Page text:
Health care disparities in the United States are costing American workers their jobs, according to a new study.
The study by researchers at the University of California, Berkeley found that health care costs and economic distress have a greater impact on economic well-being than health care spending itself.
The authors of the study said the findings were in line with the findings of previous research.
The researchers found that people who earn less than $25,000 per year are twice as likely to experience unemployment, with those who earn more than $50,000 three times more likely.
A person earning less than that income would have to earn less $20,000 a year to meet the federal poverty line for a family of four, the researchers found.
“Health care is a critical component of our economy.
It’s not a luxury,” said the study’s lead author, Dr. Steven W. Johnson, a professor of health policy and economics at UC Berkeley.
“It is one of the key parts of our economic fabric.”
The researchers looked at the effects of two measures of economic well being, health care expenditures and economic hardship.
The first was a measure called “Hospital Insurance and Medical Services Expenses,” which takes into account all health care services and costs in the health care system, including hospitalizations, hospitalization expenses, prescription drug costs, hospital admissions, emergency room admissions and outpatient care.
The second was the measure called a “Disability Insurance Expenses” measure, which takes in the cost of medical equipment and services for individuals with disabilities, which include medical care for those with disabilities and medical treatment for the mentally ill.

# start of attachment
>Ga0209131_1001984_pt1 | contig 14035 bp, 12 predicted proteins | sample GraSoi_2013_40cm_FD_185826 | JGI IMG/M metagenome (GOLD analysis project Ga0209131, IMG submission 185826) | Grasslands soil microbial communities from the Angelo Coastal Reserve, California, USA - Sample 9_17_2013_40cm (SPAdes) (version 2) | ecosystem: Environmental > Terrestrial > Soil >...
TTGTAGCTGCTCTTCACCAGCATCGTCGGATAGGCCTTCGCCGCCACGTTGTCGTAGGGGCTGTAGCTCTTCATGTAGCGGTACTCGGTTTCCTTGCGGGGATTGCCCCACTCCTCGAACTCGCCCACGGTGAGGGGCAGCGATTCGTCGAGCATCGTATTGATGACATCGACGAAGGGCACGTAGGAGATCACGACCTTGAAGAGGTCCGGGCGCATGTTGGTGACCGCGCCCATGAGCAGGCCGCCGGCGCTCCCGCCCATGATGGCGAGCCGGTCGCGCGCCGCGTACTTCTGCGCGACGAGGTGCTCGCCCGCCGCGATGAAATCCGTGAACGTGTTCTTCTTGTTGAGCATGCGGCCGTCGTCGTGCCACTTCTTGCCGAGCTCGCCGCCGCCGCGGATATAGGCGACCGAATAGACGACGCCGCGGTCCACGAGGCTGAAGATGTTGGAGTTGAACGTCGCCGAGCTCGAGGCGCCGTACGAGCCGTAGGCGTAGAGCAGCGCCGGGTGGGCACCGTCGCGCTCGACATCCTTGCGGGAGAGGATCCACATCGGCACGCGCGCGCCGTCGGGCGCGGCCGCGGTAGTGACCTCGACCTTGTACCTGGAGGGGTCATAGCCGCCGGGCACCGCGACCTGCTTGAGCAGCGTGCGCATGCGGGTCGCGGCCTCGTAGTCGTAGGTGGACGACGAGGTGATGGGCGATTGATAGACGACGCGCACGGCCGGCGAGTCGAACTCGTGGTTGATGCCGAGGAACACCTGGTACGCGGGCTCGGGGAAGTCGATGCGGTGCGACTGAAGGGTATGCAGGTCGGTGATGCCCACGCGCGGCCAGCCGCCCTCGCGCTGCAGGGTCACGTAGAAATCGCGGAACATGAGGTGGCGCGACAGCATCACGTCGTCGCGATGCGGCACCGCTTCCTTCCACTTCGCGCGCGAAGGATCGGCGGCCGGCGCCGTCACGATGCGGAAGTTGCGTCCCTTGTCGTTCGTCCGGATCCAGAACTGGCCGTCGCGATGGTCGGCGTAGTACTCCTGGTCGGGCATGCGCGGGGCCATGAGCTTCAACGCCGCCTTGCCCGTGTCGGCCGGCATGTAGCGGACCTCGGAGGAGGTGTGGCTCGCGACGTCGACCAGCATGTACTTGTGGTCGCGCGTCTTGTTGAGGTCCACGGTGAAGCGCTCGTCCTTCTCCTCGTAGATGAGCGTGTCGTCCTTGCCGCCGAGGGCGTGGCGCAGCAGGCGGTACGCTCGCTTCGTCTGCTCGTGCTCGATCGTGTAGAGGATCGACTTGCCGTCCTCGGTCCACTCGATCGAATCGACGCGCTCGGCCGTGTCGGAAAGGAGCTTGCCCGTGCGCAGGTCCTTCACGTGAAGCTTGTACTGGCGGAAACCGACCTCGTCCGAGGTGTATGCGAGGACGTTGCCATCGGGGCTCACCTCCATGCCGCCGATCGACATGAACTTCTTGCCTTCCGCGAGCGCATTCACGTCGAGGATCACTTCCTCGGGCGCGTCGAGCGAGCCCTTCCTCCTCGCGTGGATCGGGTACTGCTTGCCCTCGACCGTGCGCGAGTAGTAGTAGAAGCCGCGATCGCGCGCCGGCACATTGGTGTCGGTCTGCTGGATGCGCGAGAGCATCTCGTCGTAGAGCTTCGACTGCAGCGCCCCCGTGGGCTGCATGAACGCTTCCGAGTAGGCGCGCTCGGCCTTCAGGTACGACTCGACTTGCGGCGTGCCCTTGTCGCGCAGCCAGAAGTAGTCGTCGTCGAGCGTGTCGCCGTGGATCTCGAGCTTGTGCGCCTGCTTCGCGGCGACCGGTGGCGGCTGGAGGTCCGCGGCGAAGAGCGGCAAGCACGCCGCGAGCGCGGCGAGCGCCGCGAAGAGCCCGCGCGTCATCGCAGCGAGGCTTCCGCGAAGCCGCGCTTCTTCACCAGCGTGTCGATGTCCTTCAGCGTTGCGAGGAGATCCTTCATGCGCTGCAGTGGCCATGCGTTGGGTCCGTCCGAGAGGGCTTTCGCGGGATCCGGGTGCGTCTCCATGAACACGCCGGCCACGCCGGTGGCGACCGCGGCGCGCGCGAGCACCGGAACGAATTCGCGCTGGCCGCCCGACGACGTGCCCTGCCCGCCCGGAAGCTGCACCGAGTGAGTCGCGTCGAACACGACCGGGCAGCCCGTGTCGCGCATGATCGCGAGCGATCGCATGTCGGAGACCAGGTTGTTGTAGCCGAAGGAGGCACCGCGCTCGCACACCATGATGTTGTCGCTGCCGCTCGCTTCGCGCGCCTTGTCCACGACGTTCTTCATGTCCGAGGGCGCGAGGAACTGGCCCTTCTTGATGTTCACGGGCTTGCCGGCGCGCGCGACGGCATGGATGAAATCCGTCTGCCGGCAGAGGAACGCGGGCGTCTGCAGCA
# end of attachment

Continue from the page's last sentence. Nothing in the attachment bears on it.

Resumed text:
The economists looked at data from the 2010-2014 National Health Interview Survey, which provides information on people’s health and health care needs, for the years 2010 to 2014.
The study’s authors looked at how health care expenses and economic hardships affected the overall economic wellbeing of the U.S. population.
It found that having a job increased economic well be in line of the federal minimum wage.
They also found that the number of people living in poverty was lower in 2014 than it was in 2010.
The cost of healthcare also rose more in 2014.
The U.N. Economic Commission on Human Development (ECHD) found that a person with income below $30,000 is two to four times more than the minimum wage, and a person earning more than that is twice as much.
The number of workers who were uninsured or underinsured rose in 2014 to a record level of nearly 22 million, or about 9 percent of the population, according the report.
The authors said the data supports a new theory of health care inequity, called the “Hare-Clark Theory of Health.”
The authors wrote that this theory suggests that health disparities in health care are driven by the health status of the poor.
For instance, people with incomes of $50 or $60,000 in the bottom 20 percent of families were two to three times as likely as those in the top 20 percent to be uninsured, while people in the middle quintile had a three to four-fold higher likelihood of being uninsured.
The authors found that healthcare expenses and hardship were negatively related to job tenure, although the authors noted that it was unclear why this relationship held true.
The report said the researchers expected to see further research into the role of healthcare expenses on job tenure.
Read more at Bloomberg Health.
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